The COVID-19 pandemic has changed plenty in the sports world. In an era with no fans in the stands it’s the public address announcers that bring a sense of normalcy and energy to otherwise empty gyms. Phoenix public announcer Trevor Ramseier helps brings more energy to GB basketball games, even without any fans.
The University of Wisconsin Oshkosh announced Wednesday a community COVID-19 vaccination center will open next week to eligible members of the public by appointment only. This week, eligible healthcare workers, essential workers and others in Phase 1a are being vaccinated at the site on a limited basis, UWO says. The site will begin taking appointments soon for the full opening the week of Feb. 15.
More than a week after snow from Winter Storm Alexander shut down an entrance to Prevea Health’s COVID-19 vaccine clinic, the entrance has reopened.
MARINETTE—Prevea Health and the University of Wisconsin-Green Bay announced Wednesday a Prevea Community COVID-19 Vaccination Clinic will soon open on the UW-Green Bay, Marinette Campus at 750 W. Bay Shore St. in Marinette, in partnership with the Marinette County Public Health Department.The Prevea Community COVID-19 Vaccination Clinic at UW-Green Bay, Marinette Campus will provide COVID-19 vaccinations to all community members eligible for the vaccine under the vaccination prioritization guidelines set by the Wisconsin Department of Health Services (DHS). Currently, that includes frontline health care personnel, residents in skilled nursing and long-term care facilities, police and fire personnel, and adults 65 and older. Appointments are required and appointment availability is dependent on available vaccine supply provided by DHS.
GREEN BAY, Wis. (NBC26) — Calls for racial justice were heard far and wide this past year.Now, during this Black History Month, many of those calls are heard through Zoom.”Covid has allowed us the opportunity to reach the world,” UW-Oshkosh (UWO) African American Studies Director Dr. Alphonso Simpson said.The Northeast Wisconsin community is celebrating Black History Month with a twist this year. Nearly all of the events held at places like UW-Green Bay and UWO are on the computer.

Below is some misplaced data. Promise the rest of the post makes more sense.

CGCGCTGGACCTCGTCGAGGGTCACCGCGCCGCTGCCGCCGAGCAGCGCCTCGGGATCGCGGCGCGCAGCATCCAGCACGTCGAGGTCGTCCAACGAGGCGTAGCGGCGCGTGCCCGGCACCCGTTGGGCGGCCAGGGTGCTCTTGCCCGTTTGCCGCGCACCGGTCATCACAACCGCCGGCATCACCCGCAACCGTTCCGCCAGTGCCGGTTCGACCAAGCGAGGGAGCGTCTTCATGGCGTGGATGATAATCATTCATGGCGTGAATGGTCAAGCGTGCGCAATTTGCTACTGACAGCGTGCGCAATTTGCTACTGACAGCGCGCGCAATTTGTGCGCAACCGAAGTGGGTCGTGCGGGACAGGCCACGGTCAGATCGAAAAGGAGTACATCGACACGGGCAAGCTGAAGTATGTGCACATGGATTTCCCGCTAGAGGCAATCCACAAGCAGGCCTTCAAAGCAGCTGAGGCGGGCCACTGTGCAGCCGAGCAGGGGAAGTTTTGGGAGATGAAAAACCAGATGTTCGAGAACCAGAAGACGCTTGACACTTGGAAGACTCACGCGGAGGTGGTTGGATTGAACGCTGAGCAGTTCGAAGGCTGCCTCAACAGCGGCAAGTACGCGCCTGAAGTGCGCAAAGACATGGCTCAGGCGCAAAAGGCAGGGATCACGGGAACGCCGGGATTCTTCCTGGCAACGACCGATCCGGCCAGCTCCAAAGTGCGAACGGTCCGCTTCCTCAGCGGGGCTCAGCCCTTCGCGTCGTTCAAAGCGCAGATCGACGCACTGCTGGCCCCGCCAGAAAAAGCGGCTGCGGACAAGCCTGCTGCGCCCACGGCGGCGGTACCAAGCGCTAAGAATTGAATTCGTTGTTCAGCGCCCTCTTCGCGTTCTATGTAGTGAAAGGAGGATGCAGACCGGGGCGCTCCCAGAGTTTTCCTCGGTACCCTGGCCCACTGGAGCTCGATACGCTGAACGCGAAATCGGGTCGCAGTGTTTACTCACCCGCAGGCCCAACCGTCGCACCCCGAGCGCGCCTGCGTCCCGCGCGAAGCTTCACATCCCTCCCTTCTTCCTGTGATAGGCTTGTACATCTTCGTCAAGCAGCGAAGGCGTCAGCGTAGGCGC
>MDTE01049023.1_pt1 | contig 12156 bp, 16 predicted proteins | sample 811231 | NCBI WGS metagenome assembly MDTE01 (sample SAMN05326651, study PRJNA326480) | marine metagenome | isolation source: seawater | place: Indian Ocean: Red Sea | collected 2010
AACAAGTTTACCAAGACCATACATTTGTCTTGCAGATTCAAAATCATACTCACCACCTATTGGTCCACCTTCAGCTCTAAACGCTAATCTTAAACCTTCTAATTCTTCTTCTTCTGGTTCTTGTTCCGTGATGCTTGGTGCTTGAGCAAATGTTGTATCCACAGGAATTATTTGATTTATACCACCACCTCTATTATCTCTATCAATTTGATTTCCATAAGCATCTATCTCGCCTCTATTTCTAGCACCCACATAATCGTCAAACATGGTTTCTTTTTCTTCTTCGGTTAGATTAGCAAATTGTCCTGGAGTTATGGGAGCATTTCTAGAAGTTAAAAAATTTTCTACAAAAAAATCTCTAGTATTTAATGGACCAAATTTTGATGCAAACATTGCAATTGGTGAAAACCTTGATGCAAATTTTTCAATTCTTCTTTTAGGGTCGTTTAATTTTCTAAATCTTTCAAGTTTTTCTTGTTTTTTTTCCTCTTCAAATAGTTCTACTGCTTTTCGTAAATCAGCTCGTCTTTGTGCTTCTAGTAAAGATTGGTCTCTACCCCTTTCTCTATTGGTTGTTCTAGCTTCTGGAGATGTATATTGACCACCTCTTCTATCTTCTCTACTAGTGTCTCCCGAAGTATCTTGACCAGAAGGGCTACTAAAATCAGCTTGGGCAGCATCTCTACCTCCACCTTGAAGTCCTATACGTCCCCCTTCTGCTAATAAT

“We stop to think about those contributions that have made our pathway better, and those contributions that have opened the door for us to have continued dialogue,” Vice Chancellor for UWGB Inclusivity Dr. Corey King said.
But that dialogue is a lot different online.
“The greatest opportunity for impact was when we gathered as a people, right?” King said. “[It was] through the marches [and] through the meaningful gatherings.”
UW-Green Bay alumna Susan Manzke ’09 (adult returning student) was nervous about her vaccination appointment at the Prevea vaccination site on the Green Bay Campus…
“So I worried. First, would the weather cooperate? Second, would I find my way to the correct building? Would there be a long line? Would there be a long wait? … Just too many things for me to think about before my appointment…
Her experience turned out not to be worth the worry and she chronicled it in a column for the Wisconsin State Farmer.
GREEN BAY, Wis. (WFRV) – Green Bay bus route seven will stop at the Kress Center on the University of Wisconsin-Green Bay’s campus. According to the City of Green Bay, effective immediately this route will service the Kress Center on-request.
“Our role as a public regional university is to make our community a stronger and better place,” said UWGB Chancellor Michael Alexander. Prevea Health recently opened a vaccination clinic at UWGB that, when operating at full capacity, can administer over 10,000 doses a week.
“After seeing so much pain and suffering these past 10 months, our dedication has never been more galvanized,” said Prevea Health President and CEO Dr. Ashok Rai.
This video series features UW-Green Bay’s Immunologist Brian Merkel on COVID-19 and Why it Matters. This series empowers viewers with knowledge to help them navigate through the pandemic. Merkel has a Ph.D. in Microbiology & Immunology from the Medical College of Virginia. He is an associate professor in UW-Green Bay’s Human Biology & Biology programs and has an appointment at the Medical College of Wisconsin Department of Microbiology and Immunology. He will be responding to a number of questions related to COVID-19 and try to get behind the “why” it’s important to be educated in your decision-making as we navigate the pandemic together.